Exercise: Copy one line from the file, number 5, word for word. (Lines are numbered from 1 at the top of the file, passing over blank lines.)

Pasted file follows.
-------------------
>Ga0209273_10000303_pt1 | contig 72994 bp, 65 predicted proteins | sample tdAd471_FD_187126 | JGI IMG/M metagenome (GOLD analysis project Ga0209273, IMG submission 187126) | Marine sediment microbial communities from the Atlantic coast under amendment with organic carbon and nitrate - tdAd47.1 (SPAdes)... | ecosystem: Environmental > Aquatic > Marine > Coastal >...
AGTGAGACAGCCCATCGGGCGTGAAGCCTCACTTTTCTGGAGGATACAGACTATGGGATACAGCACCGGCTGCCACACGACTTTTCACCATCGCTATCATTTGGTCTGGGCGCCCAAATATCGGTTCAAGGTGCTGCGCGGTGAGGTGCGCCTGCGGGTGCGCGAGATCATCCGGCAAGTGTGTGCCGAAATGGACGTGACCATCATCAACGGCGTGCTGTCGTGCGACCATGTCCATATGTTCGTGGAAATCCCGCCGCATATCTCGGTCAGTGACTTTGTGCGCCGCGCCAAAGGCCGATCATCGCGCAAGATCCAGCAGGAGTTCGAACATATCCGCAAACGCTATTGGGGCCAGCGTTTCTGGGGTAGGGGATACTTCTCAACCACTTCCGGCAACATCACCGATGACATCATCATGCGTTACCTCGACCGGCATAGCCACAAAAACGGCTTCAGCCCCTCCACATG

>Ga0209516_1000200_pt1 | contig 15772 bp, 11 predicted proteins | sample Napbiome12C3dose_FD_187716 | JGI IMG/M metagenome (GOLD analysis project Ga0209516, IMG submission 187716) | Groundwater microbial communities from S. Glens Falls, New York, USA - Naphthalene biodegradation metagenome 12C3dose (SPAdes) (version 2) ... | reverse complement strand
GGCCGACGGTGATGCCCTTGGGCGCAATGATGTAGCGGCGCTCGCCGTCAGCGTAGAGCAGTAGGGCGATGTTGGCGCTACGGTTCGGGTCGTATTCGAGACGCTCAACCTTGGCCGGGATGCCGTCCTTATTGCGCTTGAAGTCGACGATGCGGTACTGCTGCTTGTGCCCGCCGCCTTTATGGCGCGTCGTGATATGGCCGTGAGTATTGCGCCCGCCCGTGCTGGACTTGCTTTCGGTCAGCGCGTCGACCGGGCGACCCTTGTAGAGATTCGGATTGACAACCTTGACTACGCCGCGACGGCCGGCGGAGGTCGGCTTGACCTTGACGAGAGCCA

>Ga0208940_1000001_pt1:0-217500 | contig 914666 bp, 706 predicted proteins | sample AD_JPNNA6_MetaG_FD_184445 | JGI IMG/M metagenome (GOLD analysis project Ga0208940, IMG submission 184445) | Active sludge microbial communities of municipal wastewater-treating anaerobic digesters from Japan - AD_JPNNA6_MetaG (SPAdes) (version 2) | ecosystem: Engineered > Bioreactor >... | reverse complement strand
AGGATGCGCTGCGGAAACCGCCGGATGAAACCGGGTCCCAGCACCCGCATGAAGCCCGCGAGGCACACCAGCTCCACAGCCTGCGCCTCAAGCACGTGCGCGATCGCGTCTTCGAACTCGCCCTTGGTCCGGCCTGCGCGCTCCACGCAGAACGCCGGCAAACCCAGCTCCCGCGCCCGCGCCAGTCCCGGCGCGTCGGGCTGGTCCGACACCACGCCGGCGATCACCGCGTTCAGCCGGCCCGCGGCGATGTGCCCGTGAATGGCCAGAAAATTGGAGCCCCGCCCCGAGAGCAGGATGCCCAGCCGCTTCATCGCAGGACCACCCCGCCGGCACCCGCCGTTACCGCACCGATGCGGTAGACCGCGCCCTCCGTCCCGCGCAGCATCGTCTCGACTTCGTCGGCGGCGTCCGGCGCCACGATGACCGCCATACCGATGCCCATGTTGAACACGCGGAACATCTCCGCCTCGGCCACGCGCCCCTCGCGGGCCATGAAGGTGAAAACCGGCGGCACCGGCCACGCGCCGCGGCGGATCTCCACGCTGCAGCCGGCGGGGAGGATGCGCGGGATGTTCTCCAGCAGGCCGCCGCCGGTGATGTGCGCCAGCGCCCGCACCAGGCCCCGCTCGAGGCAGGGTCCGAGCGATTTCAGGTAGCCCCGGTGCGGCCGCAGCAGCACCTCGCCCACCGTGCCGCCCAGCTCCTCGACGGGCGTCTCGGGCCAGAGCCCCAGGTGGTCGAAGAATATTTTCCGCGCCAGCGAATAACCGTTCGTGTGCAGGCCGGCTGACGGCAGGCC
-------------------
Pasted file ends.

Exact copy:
>Ga0208940_1000001_pt1:0-217500 | contig 914666 bp, 706 predicted proteins | sample AD_JPNNA6_MetaG_FD_184445 | JGI IMG/M metagenome (GOLD analysis project Ga0208940, IMG submission 184445) | Active sludge microbial communities of municipal wastewater-treating anaerobic digesters from Japan - AD_JPNNA6_MetaG (SPAdes) (version 2) | ecosystem: Engineered > Bioreactor >... | reverse complement strand